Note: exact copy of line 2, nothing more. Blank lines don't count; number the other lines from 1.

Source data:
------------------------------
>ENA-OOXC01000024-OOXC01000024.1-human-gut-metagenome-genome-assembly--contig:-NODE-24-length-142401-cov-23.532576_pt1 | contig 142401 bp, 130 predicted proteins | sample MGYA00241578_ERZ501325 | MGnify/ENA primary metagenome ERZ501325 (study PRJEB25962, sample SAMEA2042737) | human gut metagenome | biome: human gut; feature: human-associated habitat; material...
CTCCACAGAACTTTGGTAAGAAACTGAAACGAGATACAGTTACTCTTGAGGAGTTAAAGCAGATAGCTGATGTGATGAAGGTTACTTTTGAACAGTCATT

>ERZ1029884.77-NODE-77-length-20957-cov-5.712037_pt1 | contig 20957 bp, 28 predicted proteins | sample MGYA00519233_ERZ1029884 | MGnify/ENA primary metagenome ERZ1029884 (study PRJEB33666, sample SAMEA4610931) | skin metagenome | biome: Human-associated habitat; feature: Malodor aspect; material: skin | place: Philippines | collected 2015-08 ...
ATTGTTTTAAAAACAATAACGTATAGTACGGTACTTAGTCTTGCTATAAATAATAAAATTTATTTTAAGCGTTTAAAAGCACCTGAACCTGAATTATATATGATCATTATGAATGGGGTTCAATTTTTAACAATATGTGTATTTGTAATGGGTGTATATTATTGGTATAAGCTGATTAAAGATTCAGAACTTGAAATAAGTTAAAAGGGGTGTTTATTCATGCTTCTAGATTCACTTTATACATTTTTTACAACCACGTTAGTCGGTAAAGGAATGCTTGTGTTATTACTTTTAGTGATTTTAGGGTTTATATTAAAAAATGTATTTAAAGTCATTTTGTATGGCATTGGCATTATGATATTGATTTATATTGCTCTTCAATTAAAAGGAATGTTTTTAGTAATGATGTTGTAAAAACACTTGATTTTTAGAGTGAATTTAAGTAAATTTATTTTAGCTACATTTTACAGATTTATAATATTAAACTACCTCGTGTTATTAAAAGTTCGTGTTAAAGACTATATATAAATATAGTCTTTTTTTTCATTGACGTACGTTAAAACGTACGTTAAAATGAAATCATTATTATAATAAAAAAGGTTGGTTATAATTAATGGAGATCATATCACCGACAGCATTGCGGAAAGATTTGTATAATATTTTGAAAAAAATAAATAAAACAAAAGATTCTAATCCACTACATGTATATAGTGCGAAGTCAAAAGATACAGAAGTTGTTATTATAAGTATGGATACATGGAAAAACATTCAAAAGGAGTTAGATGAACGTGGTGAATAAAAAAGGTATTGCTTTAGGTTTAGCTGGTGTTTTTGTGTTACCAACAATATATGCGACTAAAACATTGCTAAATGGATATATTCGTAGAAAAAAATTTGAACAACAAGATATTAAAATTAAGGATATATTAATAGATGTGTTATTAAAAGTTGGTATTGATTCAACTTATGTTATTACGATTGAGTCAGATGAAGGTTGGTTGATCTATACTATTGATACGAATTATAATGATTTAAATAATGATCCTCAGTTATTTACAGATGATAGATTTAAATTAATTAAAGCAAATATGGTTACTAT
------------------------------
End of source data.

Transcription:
CTCCACAGAACTTTGGTAAGAAACTGAAACGAGATACAGTTACTCTTGAGGAGTTAAAGCAGATAGCTGATGTGATGAAGGTTACTTTTGAACAGTCATT